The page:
A Historical Perspective on Plant Invasion in Australia

Razia S. Shaik, Saliya Gurusinghe, Leslie A. Weston, Paul O. Downey

Research output: A Conference proceeding or a Chapter in BookChapterpeer-review

2 Citations (Scopus)

Abstract

Australia’s separation from other land masses has resulted in the evolution of flora and fauna in relative isolation. The arrival of Europeans some 230 years ago marked the beginning of a mass invasion of the continent by alien plant (and animal) species from across the globe. These mass invasions have had profound effects on the Australian landscape and its native species and have required significant management interventions. In this chapter, we present an overview of the history of alien plant invasions in Australia and the scope of the current situation in terms of the number of species introduced. Seven case studies illustrate the nature of the invasive weed issues and the actions undertaken towards management. Case studies include Australian Weeds of National Significance (WoNS) (Chrysanthemoides monilifera subsp. rotundata, Lantana camara) and environmental and agriculturally important invasive plants (Opuntia inermis, Opuntia stricta, Echium plantagineum, Cucumis myriocarpus, Citrullus lanatus, Andropogon gayanus) as well as recent incursions (Bassia scoparia). Each case study outlines the impacts and risks associated with the invasion and presents the unique management approaches adopted - asset protection, biological control, successful eradication and ecosystem transformation. Several case studies draw comparisons between the establishment and persistence of alien plants in Australia and their native ranges and provide important clues on key traits that contribute to their successful invasion. Results to date have shown that the number of introduced plants to Australia has increased exponentially across most states and territories, particularly in recent years. Targeted control strategies for some WoNS such as Chrysanthemoides monilifera subsp. rotundata have been successful due to significant investment in the study of weed biology and physiology and subsequent development of effective integrated weed management strategies. The management strategies for several WoNS and invasive plants are evolving, through continued involvement of local, state and federal government and nongovernmental agencies and researchers to identify more effective control strategies. Lastly, future management challenges are described, including the expanding alien flora, the potential impact of climate change and risk management associated with weed incursion. Unique Australian insights can provide potential examples for other countries facing similar challenges as alien plants are now a global problem.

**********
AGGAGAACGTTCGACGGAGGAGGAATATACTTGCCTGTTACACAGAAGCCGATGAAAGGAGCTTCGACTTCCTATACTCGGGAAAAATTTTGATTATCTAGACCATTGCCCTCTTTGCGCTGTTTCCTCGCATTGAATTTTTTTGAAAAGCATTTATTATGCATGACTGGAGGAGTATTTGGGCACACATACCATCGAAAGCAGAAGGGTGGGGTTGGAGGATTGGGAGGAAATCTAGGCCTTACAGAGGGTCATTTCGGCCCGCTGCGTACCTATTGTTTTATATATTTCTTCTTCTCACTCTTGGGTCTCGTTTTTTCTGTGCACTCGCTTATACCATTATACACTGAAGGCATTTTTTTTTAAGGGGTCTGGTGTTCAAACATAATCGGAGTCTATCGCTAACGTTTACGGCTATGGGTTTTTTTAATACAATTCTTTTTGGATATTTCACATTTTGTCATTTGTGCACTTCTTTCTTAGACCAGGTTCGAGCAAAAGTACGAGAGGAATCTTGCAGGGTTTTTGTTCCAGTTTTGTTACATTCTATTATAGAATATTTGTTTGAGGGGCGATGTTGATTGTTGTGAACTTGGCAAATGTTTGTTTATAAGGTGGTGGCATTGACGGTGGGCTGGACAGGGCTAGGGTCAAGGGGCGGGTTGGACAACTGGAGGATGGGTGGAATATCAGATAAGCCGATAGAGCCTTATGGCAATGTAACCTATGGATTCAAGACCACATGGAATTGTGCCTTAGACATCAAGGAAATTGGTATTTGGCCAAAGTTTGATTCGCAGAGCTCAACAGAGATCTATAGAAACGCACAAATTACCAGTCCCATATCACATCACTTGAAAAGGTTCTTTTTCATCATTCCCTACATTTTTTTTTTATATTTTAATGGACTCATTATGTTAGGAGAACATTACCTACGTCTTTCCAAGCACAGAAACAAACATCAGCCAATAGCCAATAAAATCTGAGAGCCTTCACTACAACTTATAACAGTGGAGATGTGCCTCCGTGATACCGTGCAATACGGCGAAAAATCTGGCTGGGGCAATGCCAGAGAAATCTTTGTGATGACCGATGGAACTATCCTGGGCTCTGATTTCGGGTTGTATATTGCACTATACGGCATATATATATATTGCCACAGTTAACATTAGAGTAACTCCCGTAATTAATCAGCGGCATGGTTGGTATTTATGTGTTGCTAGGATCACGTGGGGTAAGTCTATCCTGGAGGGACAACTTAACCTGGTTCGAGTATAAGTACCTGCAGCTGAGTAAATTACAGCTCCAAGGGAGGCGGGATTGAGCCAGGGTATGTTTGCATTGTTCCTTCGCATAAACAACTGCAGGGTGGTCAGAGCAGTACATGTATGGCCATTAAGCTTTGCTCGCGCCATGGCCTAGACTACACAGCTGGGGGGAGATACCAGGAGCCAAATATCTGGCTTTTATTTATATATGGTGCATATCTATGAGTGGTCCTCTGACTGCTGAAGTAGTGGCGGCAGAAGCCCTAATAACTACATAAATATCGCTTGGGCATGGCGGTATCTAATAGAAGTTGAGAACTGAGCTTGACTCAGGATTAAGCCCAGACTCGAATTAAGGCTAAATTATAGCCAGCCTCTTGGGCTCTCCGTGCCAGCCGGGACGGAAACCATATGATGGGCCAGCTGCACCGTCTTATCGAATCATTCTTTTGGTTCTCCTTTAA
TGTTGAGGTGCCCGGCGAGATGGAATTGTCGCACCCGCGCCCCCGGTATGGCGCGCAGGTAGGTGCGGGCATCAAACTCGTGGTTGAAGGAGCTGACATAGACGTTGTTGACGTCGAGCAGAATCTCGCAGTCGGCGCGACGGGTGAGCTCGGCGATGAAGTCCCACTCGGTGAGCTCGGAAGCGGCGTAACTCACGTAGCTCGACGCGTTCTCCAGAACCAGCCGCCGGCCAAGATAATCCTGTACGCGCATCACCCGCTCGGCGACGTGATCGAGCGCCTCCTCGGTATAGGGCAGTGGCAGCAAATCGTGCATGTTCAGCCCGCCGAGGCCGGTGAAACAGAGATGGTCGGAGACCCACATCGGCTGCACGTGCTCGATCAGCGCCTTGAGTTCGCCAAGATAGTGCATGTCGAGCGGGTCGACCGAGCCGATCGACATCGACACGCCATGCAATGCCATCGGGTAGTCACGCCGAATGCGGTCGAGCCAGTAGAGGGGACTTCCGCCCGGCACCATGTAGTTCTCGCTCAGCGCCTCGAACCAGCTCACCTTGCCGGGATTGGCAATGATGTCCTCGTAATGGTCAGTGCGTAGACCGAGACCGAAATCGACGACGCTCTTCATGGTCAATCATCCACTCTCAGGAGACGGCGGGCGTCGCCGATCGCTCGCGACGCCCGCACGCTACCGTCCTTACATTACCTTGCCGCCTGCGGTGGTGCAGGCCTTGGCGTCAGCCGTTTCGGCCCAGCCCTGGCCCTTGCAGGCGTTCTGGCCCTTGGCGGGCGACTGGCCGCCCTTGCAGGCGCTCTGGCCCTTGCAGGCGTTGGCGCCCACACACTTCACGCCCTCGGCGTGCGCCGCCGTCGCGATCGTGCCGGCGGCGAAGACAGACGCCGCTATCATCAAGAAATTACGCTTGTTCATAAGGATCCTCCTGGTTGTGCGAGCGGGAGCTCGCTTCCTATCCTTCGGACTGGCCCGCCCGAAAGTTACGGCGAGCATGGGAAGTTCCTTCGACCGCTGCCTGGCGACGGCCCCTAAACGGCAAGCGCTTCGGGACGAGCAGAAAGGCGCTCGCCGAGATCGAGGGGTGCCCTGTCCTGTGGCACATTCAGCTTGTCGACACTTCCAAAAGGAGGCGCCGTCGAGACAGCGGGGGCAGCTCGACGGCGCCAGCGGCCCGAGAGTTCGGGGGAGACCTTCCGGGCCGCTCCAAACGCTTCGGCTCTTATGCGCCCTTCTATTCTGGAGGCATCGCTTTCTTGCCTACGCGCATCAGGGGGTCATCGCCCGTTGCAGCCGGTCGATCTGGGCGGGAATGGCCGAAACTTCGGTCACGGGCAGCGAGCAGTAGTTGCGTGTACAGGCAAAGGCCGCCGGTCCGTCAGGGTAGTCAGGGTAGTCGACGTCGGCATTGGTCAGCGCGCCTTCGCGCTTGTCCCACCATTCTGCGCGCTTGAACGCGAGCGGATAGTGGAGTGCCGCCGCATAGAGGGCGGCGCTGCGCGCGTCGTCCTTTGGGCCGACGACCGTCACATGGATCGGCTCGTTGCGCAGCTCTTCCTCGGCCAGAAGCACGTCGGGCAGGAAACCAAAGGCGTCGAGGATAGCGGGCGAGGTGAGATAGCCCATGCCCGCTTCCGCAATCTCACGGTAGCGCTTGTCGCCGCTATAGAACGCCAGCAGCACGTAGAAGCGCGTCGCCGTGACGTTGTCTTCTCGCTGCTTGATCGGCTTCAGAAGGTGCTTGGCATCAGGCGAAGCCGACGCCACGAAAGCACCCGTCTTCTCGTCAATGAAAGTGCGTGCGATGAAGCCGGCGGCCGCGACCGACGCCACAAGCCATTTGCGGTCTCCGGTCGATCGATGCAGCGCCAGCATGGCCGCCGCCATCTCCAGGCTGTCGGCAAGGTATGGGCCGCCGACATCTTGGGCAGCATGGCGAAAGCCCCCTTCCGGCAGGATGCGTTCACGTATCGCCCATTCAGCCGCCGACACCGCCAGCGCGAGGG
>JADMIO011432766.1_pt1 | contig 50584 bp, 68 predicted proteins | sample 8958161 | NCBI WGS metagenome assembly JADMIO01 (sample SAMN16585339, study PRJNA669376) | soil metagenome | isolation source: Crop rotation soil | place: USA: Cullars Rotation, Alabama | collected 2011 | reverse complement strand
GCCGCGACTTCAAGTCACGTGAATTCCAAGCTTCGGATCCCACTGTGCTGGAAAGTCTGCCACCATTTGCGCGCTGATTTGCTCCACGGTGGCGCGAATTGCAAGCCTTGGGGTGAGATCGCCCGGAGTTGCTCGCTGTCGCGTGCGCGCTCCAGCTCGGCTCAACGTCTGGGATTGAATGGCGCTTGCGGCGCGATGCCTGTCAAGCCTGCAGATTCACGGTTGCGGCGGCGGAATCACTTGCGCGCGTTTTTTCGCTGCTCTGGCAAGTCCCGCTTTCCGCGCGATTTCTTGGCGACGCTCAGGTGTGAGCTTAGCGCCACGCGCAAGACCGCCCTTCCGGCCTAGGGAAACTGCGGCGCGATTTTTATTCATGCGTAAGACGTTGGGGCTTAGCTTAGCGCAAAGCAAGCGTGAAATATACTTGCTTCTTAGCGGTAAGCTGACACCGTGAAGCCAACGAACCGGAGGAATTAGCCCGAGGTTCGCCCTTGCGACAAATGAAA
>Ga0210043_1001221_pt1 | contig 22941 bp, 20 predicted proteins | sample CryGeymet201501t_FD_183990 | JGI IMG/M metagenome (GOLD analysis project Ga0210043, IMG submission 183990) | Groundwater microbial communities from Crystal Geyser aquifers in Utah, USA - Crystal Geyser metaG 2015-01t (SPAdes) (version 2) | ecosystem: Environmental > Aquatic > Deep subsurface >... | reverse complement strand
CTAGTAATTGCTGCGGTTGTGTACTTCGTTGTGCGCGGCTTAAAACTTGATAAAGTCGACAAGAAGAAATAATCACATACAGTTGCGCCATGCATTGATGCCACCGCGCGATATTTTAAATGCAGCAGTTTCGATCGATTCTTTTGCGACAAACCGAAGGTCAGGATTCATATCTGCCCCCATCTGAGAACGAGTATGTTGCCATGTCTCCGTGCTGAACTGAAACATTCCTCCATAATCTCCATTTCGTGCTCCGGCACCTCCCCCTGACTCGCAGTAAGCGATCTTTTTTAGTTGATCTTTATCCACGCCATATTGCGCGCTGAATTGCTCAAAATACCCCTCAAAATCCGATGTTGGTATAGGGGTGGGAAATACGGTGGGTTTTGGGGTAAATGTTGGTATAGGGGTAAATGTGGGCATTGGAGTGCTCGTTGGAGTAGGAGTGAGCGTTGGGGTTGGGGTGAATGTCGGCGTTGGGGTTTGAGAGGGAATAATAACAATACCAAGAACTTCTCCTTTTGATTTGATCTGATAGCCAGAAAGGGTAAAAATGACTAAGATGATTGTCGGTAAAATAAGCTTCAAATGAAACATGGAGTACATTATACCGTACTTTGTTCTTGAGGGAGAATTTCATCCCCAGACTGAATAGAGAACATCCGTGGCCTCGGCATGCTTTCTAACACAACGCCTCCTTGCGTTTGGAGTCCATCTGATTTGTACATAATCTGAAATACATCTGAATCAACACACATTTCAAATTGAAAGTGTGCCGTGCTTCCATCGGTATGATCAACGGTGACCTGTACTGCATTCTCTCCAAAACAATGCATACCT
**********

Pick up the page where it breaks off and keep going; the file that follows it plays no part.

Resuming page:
Original languageEnglish
Title of host publicationGlobal Plant Invasions
EditorsDavid R Clements, Mahesh K Upadhyaya, Srijana Joshi, Anil Shrestha
PublisherSpringer
Chapter6
Pages129-149
Number of pages21
ISBN (Electronic)9783030896843
ISBN (Print)9783030896836
DOIs
Publication statusE-pub ahead of print - 19 Apr 2022

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